Gil Asakawa's Nikkei View | asian american
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I guess the upside is that some non-Asians have now learned (we hope) that saying "ching-chong, ching-chong" as a way of mocking Asian languages is offensive to Asian Americans. The downside is that many non-Asians are probably still left thinking that all Asian languages sound alike (they don't). And, Rosie O'Donnell probably skated from any further repercussions from this stupid gaffe by giving her on-camera "non-apology apology." It's just another typical example of someone brushing off responsibility by putting the blame of being offensive on the people who were offended ("I'm sorry you/they were offended"). I wish she'd just said, which she almost did when she admitted she didn't know about Asian Americans growing up hearing "ching-chong" as a racist taunt, that she was sorry she said it, period. Anyway, here's the video, care of YouTube:

Asians traditionally don't speak up about injustices -- it's the "don't bring attention to yourself," "don't complain, it'll cause trouble" syndrome. But more and more, Asian Americans are different. So when Rosie O'Donnell mocked the sound of the Chinese language a week ago on "The View," the Asian American Journalists Association's New York chapter e-mail list began a spirited conversation, with most members outraged and demanding an apology and some cautioning that O'Donnell hadn't gone on a racist "rant" like Michael Richards, and that it was a poor attempt at humor. I wasn't laughing. Like many Asian Americans, I was familiar with that "ching-chong, ching-chong" sound, from when I was taunted by European-American kids telling me to go back where I came from. That sound makes my gut clench as much as a punch. (Click here for the video on YouTube.)

I grew up being apprehensive every December 7. I'm Japanese American, and was born long after Pearl Harbor was bombed in 1941, but for a long time I felt an inescapable sense of responsibility for the attack. My early years were spent in a military environment -- my dad was in the U.S. Army. But I still felt... guilty every December when people started mentioning "Pearl Harbor Day" and when I started to hear comments and sometimes jokes about those "sneaky Japs. " Being Japanese American means feeling an ambivalence because for many Japanese Americans, 120,000 of them, December 7, 1941 wasn't just the day Pearl Harbor was bombed and drew the United States into World War II. Japanese Americans were just as outraged at the attack as everyone else in the U.S. -- Daniel Inouye, the senior senator from Hawaii and a WWII veteran and medal of honor recipient, tells the story of being a young man in Honolulu that day, and shaking his fists at the Japanese planes and screaming, "damn Japs!" There's another side to this story.

I caught a cool video story today on NYT.com, about a Double Dutch competition held in Harlem. (You may have to do a search for it once you get to the NYT video page). Interestingly, the competitive African American tradition, which counts the number of times you can jump rope in two minutes and then add on layers of amazing acrobatic...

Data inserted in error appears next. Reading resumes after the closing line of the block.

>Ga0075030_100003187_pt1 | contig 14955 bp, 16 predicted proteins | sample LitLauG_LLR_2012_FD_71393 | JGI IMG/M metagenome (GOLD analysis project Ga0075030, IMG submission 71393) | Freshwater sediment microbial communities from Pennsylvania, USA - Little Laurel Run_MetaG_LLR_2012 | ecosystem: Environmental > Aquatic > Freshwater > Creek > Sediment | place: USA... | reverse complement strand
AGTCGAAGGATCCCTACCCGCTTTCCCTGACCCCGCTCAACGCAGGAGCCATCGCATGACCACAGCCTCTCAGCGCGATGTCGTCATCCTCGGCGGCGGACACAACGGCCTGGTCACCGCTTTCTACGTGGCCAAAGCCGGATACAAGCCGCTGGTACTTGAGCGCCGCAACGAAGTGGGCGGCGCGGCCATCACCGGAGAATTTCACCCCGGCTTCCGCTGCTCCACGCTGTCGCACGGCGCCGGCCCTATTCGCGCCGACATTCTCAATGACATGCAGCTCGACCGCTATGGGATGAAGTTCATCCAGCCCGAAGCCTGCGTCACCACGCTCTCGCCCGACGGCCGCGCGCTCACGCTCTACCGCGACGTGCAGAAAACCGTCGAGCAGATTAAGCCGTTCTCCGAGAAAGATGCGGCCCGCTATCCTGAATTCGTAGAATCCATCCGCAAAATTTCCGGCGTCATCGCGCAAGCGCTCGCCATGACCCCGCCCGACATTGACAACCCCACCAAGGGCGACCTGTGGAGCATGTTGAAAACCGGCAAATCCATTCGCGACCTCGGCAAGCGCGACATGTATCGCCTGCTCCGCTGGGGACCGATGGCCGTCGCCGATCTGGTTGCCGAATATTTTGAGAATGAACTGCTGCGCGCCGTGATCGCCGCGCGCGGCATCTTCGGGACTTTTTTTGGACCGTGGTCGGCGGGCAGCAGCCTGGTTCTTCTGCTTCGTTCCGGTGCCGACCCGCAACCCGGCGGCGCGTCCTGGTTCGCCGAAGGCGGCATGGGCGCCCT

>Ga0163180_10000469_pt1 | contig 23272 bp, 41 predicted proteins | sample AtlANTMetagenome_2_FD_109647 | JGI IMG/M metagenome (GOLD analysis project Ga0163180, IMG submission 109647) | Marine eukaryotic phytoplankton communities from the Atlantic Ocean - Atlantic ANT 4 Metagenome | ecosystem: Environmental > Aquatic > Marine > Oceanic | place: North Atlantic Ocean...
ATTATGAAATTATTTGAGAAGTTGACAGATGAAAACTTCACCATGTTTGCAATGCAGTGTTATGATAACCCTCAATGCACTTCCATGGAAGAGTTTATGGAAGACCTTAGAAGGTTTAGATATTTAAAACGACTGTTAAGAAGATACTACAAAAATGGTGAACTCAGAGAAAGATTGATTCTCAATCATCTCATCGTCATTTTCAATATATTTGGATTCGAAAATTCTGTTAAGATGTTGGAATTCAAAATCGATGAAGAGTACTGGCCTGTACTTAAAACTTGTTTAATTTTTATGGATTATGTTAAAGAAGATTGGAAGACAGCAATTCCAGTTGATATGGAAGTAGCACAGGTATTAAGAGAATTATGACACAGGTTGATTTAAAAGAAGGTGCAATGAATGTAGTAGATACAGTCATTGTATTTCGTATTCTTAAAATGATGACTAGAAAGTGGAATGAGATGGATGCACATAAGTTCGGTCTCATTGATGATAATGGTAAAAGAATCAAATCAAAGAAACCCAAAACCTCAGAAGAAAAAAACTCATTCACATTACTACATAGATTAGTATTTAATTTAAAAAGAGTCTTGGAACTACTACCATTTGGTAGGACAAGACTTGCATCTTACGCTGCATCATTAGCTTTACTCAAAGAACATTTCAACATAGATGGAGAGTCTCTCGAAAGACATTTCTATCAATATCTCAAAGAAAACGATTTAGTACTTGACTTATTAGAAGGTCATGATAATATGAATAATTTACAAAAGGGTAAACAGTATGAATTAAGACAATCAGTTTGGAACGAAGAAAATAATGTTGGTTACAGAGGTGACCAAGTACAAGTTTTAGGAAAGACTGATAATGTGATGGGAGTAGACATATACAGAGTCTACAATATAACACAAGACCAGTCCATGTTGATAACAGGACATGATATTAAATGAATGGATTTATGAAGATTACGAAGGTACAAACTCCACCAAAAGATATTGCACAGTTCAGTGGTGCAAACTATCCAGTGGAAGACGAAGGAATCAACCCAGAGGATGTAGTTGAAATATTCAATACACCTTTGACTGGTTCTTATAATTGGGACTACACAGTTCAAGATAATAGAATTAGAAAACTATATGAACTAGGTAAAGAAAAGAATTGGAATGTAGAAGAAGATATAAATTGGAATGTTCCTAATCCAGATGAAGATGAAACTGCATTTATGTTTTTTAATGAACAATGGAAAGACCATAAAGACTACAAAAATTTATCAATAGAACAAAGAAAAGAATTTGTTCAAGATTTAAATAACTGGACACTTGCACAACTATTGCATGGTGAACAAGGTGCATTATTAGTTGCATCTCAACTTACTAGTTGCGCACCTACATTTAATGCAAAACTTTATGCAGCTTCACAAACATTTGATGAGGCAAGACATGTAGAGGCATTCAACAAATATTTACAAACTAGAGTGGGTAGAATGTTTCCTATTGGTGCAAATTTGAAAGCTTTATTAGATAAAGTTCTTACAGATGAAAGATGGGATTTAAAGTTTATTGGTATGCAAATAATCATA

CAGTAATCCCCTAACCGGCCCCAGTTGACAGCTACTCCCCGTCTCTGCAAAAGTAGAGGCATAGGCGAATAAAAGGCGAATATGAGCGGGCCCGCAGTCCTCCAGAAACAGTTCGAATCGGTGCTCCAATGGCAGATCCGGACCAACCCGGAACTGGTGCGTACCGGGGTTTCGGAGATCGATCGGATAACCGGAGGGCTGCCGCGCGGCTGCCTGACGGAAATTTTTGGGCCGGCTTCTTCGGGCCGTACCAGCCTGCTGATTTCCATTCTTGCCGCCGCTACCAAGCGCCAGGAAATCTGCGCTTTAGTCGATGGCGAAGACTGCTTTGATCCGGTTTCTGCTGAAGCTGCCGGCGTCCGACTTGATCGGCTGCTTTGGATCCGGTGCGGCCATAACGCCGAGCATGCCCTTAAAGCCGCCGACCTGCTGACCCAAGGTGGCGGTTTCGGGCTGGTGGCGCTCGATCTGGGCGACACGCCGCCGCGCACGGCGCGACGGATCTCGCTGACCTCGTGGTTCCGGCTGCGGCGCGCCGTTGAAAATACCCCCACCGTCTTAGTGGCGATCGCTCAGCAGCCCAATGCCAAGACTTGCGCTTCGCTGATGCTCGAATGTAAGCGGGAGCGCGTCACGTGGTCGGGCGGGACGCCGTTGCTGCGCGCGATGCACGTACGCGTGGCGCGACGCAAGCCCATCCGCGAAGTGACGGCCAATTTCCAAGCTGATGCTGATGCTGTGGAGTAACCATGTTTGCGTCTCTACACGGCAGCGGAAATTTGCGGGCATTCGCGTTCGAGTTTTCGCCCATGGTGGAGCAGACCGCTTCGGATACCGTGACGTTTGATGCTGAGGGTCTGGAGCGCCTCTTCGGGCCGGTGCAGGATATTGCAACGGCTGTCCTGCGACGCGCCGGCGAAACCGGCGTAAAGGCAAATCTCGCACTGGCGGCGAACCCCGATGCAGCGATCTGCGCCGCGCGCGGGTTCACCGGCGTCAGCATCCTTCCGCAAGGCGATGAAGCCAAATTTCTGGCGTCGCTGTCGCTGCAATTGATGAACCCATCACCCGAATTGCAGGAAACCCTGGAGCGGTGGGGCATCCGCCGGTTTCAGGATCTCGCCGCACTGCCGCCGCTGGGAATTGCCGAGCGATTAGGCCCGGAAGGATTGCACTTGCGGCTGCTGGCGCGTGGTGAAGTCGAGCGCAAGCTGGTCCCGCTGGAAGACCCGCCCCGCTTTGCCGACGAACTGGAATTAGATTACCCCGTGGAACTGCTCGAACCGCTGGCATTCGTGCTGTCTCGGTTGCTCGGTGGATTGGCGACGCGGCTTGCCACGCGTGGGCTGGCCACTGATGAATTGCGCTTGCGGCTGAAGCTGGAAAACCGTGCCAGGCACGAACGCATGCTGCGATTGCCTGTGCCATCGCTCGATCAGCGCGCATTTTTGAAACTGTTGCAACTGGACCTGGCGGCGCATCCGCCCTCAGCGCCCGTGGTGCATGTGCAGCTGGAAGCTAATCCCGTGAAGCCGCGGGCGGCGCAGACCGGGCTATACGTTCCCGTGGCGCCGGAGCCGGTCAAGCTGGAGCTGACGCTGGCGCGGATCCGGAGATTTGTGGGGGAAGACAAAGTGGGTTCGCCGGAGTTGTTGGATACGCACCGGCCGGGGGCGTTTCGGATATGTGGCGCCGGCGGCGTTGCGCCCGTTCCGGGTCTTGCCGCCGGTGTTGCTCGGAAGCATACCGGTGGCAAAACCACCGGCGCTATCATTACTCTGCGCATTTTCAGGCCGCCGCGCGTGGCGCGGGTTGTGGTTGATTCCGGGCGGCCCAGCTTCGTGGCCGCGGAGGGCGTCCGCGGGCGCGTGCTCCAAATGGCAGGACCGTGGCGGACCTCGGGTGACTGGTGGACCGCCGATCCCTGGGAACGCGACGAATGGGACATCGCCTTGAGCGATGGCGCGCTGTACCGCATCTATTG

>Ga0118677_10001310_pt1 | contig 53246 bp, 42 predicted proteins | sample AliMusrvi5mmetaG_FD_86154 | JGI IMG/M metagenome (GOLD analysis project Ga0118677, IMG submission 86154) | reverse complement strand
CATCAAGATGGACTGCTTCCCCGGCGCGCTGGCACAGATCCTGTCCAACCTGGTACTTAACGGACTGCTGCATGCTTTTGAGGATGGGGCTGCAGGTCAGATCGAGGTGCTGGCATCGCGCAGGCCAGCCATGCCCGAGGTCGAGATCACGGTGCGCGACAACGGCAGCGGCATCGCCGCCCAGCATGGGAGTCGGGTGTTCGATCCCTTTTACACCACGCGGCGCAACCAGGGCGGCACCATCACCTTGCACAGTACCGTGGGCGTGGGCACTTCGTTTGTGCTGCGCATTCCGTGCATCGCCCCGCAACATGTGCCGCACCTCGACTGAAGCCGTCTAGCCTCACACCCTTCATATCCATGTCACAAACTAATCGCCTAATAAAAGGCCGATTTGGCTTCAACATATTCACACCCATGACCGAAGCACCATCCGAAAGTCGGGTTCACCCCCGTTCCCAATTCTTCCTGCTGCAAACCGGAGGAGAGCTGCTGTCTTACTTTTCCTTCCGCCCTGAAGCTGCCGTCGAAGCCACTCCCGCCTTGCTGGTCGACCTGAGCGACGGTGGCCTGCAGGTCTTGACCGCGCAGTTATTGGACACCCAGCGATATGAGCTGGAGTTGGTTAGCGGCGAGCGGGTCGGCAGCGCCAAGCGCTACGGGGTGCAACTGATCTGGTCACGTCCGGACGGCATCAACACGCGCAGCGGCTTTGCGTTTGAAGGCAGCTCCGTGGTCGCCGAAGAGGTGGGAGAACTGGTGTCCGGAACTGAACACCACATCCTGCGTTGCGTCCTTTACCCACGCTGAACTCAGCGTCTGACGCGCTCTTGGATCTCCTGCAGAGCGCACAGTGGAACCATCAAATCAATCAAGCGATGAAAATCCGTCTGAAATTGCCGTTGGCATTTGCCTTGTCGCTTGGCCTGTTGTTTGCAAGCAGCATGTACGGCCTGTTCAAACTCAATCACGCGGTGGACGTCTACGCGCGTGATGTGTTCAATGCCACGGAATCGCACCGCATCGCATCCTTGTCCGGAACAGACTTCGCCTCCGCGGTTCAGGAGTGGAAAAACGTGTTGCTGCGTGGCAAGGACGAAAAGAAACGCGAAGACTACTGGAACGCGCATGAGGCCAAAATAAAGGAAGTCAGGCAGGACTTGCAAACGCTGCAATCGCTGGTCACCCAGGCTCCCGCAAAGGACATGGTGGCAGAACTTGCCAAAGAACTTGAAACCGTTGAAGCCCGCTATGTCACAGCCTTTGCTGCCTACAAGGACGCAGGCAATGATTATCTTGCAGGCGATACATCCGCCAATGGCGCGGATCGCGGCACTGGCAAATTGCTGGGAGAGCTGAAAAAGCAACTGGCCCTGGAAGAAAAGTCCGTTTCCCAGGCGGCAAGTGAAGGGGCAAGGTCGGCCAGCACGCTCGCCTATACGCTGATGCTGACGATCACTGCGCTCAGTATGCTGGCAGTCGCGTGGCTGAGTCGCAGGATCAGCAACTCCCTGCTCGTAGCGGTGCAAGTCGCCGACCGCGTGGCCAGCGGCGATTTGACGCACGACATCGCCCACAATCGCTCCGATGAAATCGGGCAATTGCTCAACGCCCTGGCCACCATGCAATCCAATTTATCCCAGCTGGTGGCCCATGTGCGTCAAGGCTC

The Washington Post recently reported that the government of Japan is going to start checking out Japanese restaurants all over the world and handing out seals of approvals for those deemed to be serving “authentic” Japanese cuisine. This rather extreme step (it sounds like something the snooty French would do) is the result of a recent visit by the country's Minister of Agriculture, Toshikatsu Matsuoka, who went to a Japanese restaurant in Colorado and saw that the menu also featured Korean barbecued beef.

muckeyrooney-mryunioshiAudrey Hepburn, one of the great, classic actresses of Hollywood of the '50s and '60s, may have died in 1993, but she's alive and well in American pop culture. Her name, and the 1961 film with which her face is most associated, "Breakfast at Tiffany's," came up in conversation a couple of weeks ago, and coincidentally, a TV series' plot later that week involved three women dressed as Hepburn's character from "Tiffany's," Holly Golightly, robbing a bank with her trademark sunglasses hiding their identity. This week, The Gap began airing a pretty cool TV commercial that takes a Hepburn dance sequence from her 1957 musical co-starring Fred Astaire, "Funny Face," and sets her moves to AC-DC's "Back in Black." The commercial is pushing the retailer's new line of skinny black pants. Hepburn's character, a Greenwich Village beatnik who becomes a Paris model, is wearing hip skinny black pants in the dance scene.

Iva_Toguri_mug_shotIva Toguri D'Aquino died Sept. 26, 2006 at age 90, in Chicago. You might not know her, or remember her today, but she was a victim of circumstance who was once one of the most hated women in the United States. You might not know her, but you might know her nickname: Tokyo Rose.

jakeshimabukuro.jpgThink “ukulele” and you’ll invariably get a quaintly exotic image in your head (and the wrong pronunciation – it’s “oo-koo-leh-leh,” not “you-koo-leh-leh”): warm sun, swaying grass skirts, coconut bras, colorful cocktails with umbrellas, and palm trees and a beach in the background.

It’s true, the ukulele is a stringed instrument that was born in Hawai’i (albeit it has its actual origins in a Portuguese instrument that was brought to the islands by 19th century sailors) and given its name, which means “jumping flea” in Hawai’ian. And it’s also true that the ukulele, which basically looks and acts like a miniaturized, four-string guitar, has helped spread Hawai’ian music and culture for a century, since Hawaiian music first caught the fancy of mainlanders during a 1915 exposition in San Francisco.

But the cute little uke isn’t just a tool for strumming up tourism to Honolulu.